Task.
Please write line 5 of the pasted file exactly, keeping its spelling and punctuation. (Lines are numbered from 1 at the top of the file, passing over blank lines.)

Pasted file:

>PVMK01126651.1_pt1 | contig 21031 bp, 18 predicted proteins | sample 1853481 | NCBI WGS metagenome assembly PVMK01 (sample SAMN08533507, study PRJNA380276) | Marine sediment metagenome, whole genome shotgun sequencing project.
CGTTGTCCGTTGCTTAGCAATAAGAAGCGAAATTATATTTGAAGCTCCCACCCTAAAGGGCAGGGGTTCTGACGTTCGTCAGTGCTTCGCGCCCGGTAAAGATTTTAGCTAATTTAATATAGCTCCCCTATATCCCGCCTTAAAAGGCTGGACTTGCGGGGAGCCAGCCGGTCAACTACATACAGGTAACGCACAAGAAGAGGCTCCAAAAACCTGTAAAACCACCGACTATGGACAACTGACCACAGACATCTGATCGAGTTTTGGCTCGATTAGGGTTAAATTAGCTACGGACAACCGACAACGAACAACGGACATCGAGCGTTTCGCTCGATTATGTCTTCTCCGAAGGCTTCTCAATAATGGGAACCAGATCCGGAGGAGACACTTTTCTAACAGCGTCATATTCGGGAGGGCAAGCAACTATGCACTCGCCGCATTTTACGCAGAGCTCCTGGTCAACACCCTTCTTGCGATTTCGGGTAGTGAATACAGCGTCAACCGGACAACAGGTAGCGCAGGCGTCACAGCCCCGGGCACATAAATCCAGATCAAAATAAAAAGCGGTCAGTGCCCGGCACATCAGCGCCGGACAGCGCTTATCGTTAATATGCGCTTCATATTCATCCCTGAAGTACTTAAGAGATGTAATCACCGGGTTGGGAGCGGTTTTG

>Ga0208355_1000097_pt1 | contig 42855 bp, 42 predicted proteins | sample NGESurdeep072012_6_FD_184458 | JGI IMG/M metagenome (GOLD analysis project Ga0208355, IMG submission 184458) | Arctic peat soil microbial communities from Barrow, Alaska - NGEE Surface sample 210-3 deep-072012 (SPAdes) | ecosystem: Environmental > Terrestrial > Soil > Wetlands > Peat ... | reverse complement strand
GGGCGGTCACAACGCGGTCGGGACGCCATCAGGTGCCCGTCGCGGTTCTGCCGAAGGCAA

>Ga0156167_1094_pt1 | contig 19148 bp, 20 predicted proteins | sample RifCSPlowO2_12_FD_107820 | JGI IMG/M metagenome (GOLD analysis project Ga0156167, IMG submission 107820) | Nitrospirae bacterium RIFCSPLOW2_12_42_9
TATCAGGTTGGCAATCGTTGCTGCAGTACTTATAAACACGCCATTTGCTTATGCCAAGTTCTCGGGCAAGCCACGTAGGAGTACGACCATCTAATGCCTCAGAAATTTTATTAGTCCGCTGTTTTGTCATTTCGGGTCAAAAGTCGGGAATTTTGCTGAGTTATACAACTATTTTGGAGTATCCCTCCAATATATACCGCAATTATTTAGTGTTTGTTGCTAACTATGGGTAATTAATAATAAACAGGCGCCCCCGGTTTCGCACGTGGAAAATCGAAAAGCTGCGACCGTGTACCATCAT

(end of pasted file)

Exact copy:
>Ga0156167_1094_pt1 | contig 19148 bp, 20 predicted proteins | sample RifCSPlowO2_12_FD_107820 | JGI IMG/M metagenome (GOLD analysis project Ga0156167, IMG submission 107820) | Nitrospirae bacterium RIFCSPLOW2_12_42_9